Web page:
If you use the property rental toolkit, do you think it’s useful?

Using the property rental toolkit to avoid common errors in returns

HMRC’s property rental toolkit highlights errors commonly found in tax returns in relation to property income. The toolkit can be used to help avoid those errors, some of which are discussed briefly below.

Computation

For unincorporated property businesses, the default basis is the cash basis where the qualifying conditions are met and the landlord does not elect to use the accruals basis. Where the business has moved into or out of the cash basis, transitional adjustments may be needed.

In some circumstances, a trade of providing services may be carried on in addition to the let of the property; and in some cases, the letting may amount to a trade.

It is important the correct computational rules are used.

Record keeping

Poorly-kept records may mean that things are overlooked – income may not be taken into account and allowable expenses not claimed. Property disposals may also be missed.

Property income receipts

All income which arises from an interest in land should be included as receipts of the property rental business. Receipts can include payments in kind (maybe work done on the property in lieu of rent). It should be noted that casual or one-off letting income is still treated as income from a property rental business.

Profits and losses from overseas lets, from furnished lettings and from properties let rent-free or below market rent should be dealt with separately. For other UK lets owned by the same person or persons, income and expenses are combined to work out the overall profit or loss for the property rental business.

Deductions and expenses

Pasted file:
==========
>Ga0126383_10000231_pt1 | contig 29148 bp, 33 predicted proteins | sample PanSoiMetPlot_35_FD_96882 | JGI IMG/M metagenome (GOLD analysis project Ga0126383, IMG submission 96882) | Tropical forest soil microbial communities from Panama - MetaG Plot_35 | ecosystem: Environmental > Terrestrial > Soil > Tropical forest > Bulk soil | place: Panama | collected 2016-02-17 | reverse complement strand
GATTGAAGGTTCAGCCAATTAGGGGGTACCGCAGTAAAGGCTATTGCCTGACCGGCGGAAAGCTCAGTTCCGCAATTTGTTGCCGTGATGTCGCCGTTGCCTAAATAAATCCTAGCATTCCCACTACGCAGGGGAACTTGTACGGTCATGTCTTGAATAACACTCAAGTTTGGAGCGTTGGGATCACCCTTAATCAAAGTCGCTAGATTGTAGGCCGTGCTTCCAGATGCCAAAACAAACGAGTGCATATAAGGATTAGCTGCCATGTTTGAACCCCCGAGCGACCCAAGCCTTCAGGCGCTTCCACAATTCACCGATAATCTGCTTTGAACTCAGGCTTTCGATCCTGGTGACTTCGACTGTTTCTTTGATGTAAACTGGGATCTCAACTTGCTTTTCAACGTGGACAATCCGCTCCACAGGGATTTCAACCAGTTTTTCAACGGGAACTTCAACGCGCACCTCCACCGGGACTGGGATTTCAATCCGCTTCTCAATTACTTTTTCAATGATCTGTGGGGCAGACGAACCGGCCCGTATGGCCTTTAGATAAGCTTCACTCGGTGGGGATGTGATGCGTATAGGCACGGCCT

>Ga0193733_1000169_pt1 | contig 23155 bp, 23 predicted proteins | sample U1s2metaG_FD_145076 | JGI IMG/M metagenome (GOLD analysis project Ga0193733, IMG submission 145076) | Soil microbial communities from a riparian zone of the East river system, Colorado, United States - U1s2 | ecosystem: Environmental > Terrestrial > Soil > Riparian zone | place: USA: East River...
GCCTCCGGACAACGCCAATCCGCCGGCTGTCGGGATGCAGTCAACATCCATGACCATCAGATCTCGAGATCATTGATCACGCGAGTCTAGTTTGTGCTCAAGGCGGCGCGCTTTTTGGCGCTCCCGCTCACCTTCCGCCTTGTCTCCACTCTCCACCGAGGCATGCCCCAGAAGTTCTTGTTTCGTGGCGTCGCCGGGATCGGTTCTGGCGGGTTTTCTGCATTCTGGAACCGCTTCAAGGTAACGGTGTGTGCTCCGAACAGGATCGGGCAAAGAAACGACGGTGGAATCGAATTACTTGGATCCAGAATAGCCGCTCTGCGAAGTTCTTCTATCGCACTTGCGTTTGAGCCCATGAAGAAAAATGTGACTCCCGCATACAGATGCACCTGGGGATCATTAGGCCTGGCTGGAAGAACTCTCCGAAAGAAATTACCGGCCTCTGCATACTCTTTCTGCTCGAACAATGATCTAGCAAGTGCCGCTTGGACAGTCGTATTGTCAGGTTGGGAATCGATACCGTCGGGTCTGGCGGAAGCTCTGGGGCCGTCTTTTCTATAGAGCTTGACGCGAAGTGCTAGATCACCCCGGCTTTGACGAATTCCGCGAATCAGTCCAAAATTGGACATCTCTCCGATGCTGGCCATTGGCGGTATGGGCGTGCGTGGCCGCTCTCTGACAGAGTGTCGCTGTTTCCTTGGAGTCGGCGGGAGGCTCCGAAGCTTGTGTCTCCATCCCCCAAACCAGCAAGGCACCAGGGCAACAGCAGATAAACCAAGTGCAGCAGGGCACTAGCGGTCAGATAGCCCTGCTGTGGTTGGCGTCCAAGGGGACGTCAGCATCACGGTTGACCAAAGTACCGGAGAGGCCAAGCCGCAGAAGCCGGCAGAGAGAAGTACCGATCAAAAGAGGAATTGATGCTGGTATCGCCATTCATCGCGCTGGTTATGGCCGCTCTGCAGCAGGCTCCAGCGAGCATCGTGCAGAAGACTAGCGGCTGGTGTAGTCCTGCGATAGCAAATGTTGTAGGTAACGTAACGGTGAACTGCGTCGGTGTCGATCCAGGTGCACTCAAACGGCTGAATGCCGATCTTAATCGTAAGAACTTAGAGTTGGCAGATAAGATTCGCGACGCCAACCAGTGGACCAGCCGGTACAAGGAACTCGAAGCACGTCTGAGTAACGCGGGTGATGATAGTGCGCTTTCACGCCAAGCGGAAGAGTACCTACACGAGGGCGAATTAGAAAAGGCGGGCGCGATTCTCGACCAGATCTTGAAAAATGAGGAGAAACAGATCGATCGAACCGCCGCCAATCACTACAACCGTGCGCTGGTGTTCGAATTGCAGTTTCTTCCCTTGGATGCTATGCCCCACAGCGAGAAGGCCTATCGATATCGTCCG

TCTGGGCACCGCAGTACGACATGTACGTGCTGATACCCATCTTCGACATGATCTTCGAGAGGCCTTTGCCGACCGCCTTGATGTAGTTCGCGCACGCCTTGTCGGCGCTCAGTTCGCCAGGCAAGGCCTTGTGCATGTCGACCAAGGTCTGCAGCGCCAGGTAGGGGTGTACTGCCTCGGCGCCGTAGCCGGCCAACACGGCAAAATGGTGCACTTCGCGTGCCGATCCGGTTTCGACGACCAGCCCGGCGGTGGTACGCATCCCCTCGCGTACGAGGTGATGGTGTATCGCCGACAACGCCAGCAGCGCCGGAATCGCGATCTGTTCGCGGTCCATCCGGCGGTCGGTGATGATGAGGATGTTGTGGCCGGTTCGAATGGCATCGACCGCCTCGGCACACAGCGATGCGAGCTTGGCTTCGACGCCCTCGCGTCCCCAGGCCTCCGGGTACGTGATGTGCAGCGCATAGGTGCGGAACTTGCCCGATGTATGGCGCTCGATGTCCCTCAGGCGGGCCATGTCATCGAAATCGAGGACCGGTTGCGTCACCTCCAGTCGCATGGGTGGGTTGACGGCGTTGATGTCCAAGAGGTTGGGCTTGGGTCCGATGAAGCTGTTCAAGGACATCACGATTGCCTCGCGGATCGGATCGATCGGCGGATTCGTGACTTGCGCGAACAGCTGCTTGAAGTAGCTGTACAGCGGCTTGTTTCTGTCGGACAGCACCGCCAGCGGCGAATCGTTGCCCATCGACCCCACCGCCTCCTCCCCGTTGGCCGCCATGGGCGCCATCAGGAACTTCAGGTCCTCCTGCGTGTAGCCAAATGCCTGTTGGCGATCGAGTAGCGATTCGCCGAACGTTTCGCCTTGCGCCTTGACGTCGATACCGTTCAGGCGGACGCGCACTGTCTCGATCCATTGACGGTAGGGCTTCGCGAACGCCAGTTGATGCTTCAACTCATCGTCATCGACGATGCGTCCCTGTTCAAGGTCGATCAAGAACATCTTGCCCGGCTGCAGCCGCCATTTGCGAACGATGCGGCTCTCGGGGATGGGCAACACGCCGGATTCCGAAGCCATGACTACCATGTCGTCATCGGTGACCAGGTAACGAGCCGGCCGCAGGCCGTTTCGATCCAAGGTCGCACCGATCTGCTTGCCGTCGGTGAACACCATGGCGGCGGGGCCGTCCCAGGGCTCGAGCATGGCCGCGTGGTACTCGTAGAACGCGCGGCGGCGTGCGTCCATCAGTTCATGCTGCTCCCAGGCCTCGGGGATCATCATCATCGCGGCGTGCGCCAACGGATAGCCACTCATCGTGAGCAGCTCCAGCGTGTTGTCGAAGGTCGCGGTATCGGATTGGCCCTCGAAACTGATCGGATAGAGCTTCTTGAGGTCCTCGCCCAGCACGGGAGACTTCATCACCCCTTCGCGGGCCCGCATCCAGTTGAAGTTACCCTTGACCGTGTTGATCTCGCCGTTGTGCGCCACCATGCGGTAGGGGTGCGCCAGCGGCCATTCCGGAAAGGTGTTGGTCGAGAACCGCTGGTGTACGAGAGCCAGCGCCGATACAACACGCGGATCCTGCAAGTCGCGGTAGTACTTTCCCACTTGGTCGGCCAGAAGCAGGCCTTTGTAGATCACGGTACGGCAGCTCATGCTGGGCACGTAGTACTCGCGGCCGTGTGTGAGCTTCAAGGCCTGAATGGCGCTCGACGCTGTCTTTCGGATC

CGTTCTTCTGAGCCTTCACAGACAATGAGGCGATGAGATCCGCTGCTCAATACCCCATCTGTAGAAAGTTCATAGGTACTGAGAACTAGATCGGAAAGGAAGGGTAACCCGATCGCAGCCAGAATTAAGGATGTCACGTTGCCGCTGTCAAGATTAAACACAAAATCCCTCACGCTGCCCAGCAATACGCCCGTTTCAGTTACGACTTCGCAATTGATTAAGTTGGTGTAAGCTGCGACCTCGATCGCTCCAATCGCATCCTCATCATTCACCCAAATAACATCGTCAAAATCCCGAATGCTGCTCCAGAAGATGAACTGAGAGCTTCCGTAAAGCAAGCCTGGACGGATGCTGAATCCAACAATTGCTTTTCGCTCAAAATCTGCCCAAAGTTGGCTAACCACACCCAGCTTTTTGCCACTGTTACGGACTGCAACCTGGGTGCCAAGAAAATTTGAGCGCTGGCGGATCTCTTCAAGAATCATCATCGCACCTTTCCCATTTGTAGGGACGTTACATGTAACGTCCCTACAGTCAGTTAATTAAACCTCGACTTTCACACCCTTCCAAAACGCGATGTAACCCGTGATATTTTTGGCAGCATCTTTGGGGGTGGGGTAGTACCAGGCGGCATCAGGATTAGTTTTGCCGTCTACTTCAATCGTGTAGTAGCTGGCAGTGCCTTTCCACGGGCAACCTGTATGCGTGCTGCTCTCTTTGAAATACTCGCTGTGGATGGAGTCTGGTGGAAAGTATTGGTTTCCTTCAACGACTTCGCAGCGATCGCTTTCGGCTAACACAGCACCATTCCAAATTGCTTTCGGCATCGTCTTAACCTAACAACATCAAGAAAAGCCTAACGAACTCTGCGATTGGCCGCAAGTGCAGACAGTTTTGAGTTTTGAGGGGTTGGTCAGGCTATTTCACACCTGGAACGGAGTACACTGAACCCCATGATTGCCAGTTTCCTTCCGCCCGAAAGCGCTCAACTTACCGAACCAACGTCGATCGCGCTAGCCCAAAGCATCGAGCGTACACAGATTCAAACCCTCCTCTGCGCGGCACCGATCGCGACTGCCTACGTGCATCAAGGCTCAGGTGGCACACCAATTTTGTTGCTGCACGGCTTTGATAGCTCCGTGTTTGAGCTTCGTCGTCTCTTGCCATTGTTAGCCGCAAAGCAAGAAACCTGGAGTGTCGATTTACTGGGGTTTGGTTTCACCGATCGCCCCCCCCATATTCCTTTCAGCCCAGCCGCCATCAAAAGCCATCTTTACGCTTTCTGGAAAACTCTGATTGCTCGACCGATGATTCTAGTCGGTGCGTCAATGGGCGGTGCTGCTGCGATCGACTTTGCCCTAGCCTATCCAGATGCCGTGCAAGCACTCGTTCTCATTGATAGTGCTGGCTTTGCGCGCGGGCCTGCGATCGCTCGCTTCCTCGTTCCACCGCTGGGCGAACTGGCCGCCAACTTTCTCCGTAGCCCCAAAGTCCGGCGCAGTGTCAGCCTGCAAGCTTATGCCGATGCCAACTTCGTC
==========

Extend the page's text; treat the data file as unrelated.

Expenses incurred wholly and exclusively for the purposes of the property rental business can be deducted in the computation of profits. Problems may arise where an expense has both a business element and a private element (for example, a car or phone used both privately and for the business). A deduction can be claimed only for the business part where this can be identified and meets the wholly and exclusively test.

The way in which relief for finance costs is being given is shifting from relief by deduction to relief as a basic rate tax reduction. Ensure that the split is correct for the tax year in question and relief given in the right way.

Allowances and reliefs

There are various reliefs that may be available to those receiving rental income.

Rent-a-room relief is available where a room is let furnished in the taxpayer’s own home, enabling receipts of £7,500 a year to be enjoyed free of tax.

The property income allowance of £1,000 means that rental income below this level does not need to be returned to HMRC. Where income exceeds this level, the allowance can be deducted instead of actual expenses where this is beneficial.

Capital allowances can be claimed in certain circumstances. They are available on certain items that belong to the landlord and which are used in the business, for example, tools, ladders, vehicles, etc. However, they are not available for domestic items in a residential property for which a replacement relief is available instead. Capital allowances are similarly not available for plant and machinery in a residential property unless it is a furnished holiday let.

Losses

Property rental losses must be treated correctly. They can only be carried forward and set against future property profits of the same property rental business.

Checklist

The checklist within the toolkit can be used to ensure that everything has been taken into account and that nothing has been overlooked.

Partner note: HMRC’s property rental toolkit (see www.gov.uk/government/publications/hmrc-property-rental-toolkit).